18. 18. TREATMENT SURGERY No guideline-supported recommendations for post-operative hyper- or hypotension after AAA repair.  Typically, a MAP that differs from pre-operative readings by >20% should be treated. 15
    19. 19. PATIENT CASE 4/17 OR for AAA repair. Aortic bifemoral bypass graft placed. BP managed with nitroprusside drip. 4/19 Pt extubated and off sedation and nitroprusside. 4/20 Pt desatted and was reintubated. W/u revealed CAP and L-sided PTX. EKG revealed pt was in a-fib w/ RVR. Abx for CAP and metoprolol for a-fib. 4/23 Pt extubated and recovering from CAP. 4/25 Pt back to NSR. Out to floor. 4/27 Discharged to home.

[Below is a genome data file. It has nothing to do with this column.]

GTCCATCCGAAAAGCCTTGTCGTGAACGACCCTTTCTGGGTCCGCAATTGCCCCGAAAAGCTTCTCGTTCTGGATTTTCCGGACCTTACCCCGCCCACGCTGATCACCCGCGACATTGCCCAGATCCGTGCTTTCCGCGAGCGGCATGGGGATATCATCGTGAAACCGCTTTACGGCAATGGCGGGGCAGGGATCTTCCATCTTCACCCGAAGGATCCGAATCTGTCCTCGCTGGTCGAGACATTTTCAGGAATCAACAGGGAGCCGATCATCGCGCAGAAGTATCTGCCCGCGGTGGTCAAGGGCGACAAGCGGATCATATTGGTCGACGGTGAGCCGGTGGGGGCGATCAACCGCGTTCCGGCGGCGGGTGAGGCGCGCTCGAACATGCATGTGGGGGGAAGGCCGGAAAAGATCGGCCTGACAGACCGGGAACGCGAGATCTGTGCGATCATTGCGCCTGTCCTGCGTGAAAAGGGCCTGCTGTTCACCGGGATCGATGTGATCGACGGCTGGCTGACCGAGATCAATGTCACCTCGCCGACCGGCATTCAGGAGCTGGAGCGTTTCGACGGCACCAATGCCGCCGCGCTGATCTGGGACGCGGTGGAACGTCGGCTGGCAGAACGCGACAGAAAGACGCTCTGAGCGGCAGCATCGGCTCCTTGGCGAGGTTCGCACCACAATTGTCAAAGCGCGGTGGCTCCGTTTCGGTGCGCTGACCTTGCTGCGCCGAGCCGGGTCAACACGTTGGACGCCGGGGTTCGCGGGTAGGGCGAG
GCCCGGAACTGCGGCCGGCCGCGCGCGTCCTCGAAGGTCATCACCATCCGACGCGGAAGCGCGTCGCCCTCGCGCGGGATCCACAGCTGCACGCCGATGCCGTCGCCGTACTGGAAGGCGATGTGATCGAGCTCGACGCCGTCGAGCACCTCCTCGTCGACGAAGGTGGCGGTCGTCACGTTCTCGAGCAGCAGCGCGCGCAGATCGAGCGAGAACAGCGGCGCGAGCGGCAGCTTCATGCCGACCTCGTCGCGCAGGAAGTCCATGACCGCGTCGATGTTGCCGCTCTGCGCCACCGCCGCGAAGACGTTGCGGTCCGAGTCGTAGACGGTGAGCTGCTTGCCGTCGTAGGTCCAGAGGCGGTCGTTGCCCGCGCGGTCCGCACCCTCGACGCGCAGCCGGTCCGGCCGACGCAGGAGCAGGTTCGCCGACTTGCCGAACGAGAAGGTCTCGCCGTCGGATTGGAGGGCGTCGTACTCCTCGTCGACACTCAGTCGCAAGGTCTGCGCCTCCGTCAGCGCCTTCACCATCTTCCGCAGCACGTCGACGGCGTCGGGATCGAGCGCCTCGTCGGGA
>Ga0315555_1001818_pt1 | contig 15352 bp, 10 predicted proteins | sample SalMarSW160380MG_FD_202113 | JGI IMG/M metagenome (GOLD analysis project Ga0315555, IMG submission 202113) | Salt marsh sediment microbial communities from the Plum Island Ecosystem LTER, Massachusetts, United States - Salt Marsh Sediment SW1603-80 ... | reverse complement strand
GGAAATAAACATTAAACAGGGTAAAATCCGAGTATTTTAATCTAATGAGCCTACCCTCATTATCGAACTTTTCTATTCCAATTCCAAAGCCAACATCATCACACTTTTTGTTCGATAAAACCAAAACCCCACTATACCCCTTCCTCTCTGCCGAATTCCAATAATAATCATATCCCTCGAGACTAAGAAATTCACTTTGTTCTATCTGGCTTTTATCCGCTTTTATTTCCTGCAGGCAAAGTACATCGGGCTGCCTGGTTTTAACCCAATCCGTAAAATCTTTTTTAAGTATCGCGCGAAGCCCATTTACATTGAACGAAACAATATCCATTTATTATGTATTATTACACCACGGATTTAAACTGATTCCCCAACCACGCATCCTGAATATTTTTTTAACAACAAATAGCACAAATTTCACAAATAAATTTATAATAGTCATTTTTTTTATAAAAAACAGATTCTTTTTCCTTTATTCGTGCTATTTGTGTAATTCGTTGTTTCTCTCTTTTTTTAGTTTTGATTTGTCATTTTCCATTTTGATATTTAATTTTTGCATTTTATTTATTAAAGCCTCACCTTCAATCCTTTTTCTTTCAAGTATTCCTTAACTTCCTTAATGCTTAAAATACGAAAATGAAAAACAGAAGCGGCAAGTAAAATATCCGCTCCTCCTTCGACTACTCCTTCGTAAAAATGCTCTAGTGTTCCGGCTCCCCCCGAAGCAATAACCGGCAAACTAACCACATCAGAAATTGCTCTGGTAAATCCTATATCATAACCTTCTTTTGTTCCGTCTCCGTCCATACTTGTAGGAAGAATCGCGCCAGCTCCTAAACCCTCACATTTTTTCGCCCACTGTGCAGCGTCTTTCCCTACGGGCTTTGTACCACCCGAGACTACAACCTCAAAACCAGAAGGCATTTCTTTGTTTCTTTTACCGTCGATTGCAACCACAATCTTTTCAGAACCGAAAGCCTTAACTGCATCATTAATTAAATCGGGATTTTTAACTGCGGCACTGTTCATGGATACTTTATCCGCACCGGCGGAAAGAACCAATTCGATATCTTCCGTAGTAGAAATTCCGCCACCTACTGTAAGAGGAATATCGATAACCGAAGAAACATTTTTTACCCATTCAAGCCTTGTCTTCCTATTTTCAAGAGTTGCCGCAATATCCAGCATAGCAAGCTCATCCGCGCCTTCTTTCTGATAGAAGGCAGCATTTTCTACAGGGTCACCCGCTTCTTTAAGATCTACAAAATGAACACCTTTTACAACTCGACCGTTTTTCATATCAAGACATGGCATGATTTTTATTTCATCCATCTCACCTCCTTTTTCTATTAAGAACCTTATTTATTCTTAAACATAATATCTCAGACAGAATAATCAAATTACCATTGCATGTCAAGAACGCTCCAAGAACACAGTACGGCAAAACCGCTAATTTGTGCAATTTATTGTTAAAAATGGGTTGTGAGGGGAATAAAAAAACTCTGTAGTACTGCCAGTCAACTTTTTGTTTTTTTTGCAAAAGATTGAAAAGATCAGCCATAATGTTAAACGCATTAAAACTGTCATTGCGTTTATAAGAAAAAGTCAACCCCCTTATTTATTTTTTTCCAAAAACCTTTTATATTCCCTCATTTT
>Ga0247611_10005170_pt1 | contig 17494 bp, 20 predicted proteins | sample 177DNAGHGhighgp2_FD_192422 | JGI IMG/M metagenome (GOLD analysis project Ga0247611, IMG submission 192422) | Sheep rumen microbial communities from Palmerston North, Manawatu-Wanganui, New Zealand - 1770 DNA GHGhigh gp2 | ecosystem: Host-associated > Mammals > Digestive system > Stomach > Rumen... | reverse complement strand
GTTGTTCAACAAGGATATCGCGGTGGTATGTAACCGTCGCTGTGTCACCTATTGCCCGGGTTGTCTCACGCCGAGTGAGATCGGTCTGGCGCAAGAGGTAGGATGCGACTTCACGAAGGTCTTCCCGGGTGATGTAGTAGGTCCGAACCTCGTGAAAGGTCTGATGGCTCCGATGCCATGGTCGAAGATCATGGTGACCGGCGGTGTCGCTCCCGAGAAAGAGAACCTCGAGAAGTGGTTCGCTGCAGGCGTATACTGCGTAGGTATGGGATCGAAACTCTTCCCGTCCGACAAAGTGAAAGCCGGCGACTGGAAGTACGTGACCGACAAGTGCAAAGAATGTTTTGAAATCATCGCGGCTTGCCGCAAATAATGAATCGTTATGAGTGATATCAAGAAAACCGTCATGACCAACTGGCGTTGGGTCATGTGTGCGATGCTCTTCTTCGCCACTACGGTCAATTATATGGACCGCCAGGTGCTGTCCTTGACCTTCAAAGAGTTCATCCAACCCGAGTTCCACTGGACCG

20. 20. References1. Baxter BT, Pearce WH, Waltke EA, et al. Prolonged administration of doxycycline in patients with small asymptomatic abdominal aortic aneurysms: report of a prospective (Phase II) multicenter study. Journal of vascular surgery  official publication, the Society for Vascular Surgery [and] International Society for Cardiovascular Surgery, North American Chapter. : 2002;36(1):1-12. Available at: http://www.ncbi.nlm.nih.gov/pubmed/12096249. Accessed May 1, 2012.2. Bessen HA. Abdominal Aortic Aneurysm. In: Marx JA, ed. Rosen’s emergency medicine: Concepts and Clinical Practice. 7th Ed. Elsevier Inc. 2010:1093-1102. Available at: http://dx.doi.org/10.1016/B978-0-323-05472-0.00084-0.3. Brady AR, Thompson SG, Fowkes FGR, Greenhalgh RM, Powell JT. Abdominal aortic aneurysm expansion: risk factors and time intervals for surveillance. Circulation. 2004;110(1):16-21. Available at: http://www.ncbi.nlm.nih.gov/pubmed/15210603. Accessed April 5, 2012.4. Braverman AC, Thompson RW, Sanchez LA. Diseases of the Aorta. In: Bonow RO, Mann DL, Zipes DP, Libby P, Braunwald E, eds. Braunwald’s Heart Disease: A Textbook of Cardiovascular Medicine. 9th Ed. Elsevier Inc. 2011:1309-e83. Available at: http://dx.doi.org/10.1016/B978-1-4377-0398-6.00060-3.5. Brewster DC, Cronenwett JL, Hallett JW, et al. Guidelines for the treatment of abdominal aortic aneurysms. Report of a subcommittee of the Joint Council of the American Association for Vascular Surgery and Society for Vascular Surgery. Journal of vascular surgery  official publication, the Society for Vascular Surgery [and] International Society for Cardiovascular : Surgery, North American Chapter. 2003;37(5):1106-17. Available at: http://www.ncbi.nlm.nih.gov/pubmed/12756363. Accessed March 16, 2012.6. Chaikof EL, Brewster DC, Dalman RL, et al. The care of patients with an abdominal aortic aneurysm: the Society for Vascular Surgery practice guidelines. Journal of vascular surgery : official publication, the Society for Vascular Surgery [and] International Society for Cardiovascular Surgery, North American Chapter. 2009;50(4 Suppl):S2-49. Available at: http://www.ncbi.nlm.nih.gov/pubmed/19786250. Accessed March 6, 2012.7. Fillinger MF. Abdominal Aortic Aneurysms: Evaluation and Decision Making. In: Cronenwett JL, Johnston KW, eds. Rutheford’s Vascular Surgery. 7th Ed. Elsevier Inc. 2010:1928-1948.8. Fleisher L a, Beckman J a, Brown K a, et al. ACC/AHA 2007 guidelines on perioperative cardiovascular evaluation and care for noncardiac surgery: a report of the American College of Cardiology/American Heart Association Task Force on Practice Guidelines (Writing Committee to Revise the 2002 Guidelines on Perioperative Cardiovascular Evaluation for Noncardiac Surgery): developed in collaboration with the American Society of Echocardiography, American Society of Nuclear Cardiology, Heart Rhythm Society, Society of Cardiovascular Anesthesiologists, Society for Cardiovascular Angiography and Interventions, Society for Vascular Medicine and Biology, and Society for Vascular Surgery. Circulation. 2007;116(17):e418-99. Available at: http://www.ncbi.nlm.nih.gov/pubmed/17901357. Accessed March 2, 2012.9. Gadowski GR, Pilcher DB, Ricci MA. Abdominal aortic aneurysm expansion rate: effect of size and beta-adrenergic blockade. Journal of vascular surgery  official publication, the Society : for Vascular Surgery [and] International Society for Cardiovascular Surgery, North American Chapter. 1994;19(4):727-31. Available at: http://www.ncbi.nlm.nih.gov/pubmed/7909340. Accessed May 1, 2012.10. Hackam DG, Thiruchelvam D, Redelmeier DA. Angiotensin-converting enzyme inhibitors and aortic rupture: a population-based case-control study. Lancet. 2006;368(9536):659-65. Available at: http://www.ncbi.nlm.nih.gov/pubmed/16920471. Accessed May 1, 2012.11. Leach SD, Toole AL, Stern H, DeNatale RW, Tilson MD. Effect of beta-adrenergic blockade on the growth rate of abdominal aortic aneurysms. Archives of surgery (Chicago, Ill.  1960). : 1988;123(5):606-9. Available at: http://www.ncbi.nlm.nih.gov/pubmed/2895995. Accessed May 1, 2012.12. Lederle FA, Nelson DB, Joseph AM. Smokers’ relative risk for aortic aneurysm compared with other smoking-related diseases: a systematic review. Journal of vascular surgery  official : publication, the Society for Vascular Surgery [and] International Society for Cardiovascular Surgery, North American Chapter. 2003;38(2):329-34. Available at: http://www.ncbi.nlm.nih.gov/pubmed/12891116. Accessed May 1, 2012.13. Mosorin M, Juvonen J, Biancari F, et al. Use of doxycycline to decrease the growth rate of abdominal aortic aneurysms: a randomized, double-blind, placebo-controlled pilot study. Journal of vascular surgery  official publication, the Society for Vascular Surgery [and] International Society for Cardiovascular Surgery, North American Chapter. 2001;34(4):606-10. Available at: : http://www.ncbi.nlm.nih.gov/pubmed/11668312. Accessed May 1, 2012.14. Papia G, Cina CS. Postoperative Management. In: Cronenwett JL, Johnston KW, eds. Rutheford’s Vascular Surgery. 7th Ed. Elsevier Inc. 2010:501-516.15. Papia G, Klein D, Lindsay TF. Intensive care of the patient following open abdominal aortic surgery. 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